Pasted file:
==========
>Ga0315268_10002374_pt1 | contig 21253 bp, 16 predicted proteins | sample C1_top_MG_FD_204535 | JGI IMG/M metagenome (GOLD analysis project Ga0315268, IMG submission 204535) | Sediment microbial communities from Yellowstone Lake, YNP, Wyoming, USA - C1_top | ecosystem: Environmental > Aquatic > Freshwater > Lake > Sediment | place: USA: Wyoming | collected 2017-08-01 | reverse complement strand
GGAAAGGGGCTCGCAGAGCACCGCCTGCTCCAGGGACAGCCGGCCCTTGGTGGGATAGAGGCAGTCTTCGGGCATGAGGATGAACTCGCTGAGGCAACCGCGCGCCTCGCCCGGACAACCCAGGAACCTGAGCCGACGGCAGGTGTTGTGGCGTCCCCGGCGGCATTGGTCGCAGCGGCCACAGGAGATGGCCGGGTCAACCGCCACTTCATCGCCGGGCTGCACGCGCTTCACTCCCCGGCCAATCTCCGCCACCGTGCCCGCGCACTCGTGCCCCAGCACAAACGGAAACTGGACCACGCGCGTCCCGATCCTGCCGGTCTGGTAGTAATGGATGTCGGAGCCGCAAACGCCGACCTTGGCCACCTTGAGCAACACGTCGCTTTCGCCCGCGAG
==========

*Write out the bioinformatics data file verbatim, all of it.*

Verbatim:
>Ga0315268_10002374_pt1 | contig 21253 bp, 16 predicted proteins | sample C1_top_MG_FD_204535 | JGI IMG/M metagenome (GOLD analysis project Ga0315268, IMG submission 204535) | Sediment microbial communities from Yellowstone Lake, YNP, Wyoming, USA - C1_top | ecosystem: Environmental > Aquatic > Freshwater > Lake > Sediment | place: USA: Wyoming | collected 2017-08-01 | reverse complement strand
GGAAAGGGGCTCGCAGAGCACCGCCTGCTCCAGGGACAGCCGGCCCTTGGTGGGATAGAGGCAGTCTTCGGGCATGAGGATGAACTCGCTGAGGCAACCGCGCGCCTCGCCCGGACAACCCAGGAACCTGAGCCGACGGCAGGTGTTGTGGCGTCCCCGGCGGCATTGGTCGCAGCGGCCACAGGAGATGGCCGGGTCAACCGCCACTTCATCGCCGGGCTGCACGCGCTTCACTCCCCGGCCAATCTCCGCCACCGTGCCCGCGCACTCGTGCCCCAGCACAAACGGAAACTGGACCACGCGCGTCCCGATCCTGCCGGTCTGGTAGTAATGGATGTCGGAGCCGCAAACGCCGACCTTGGCCACCTTGAGCAACACGTCGCTTTCGCCCGCGAG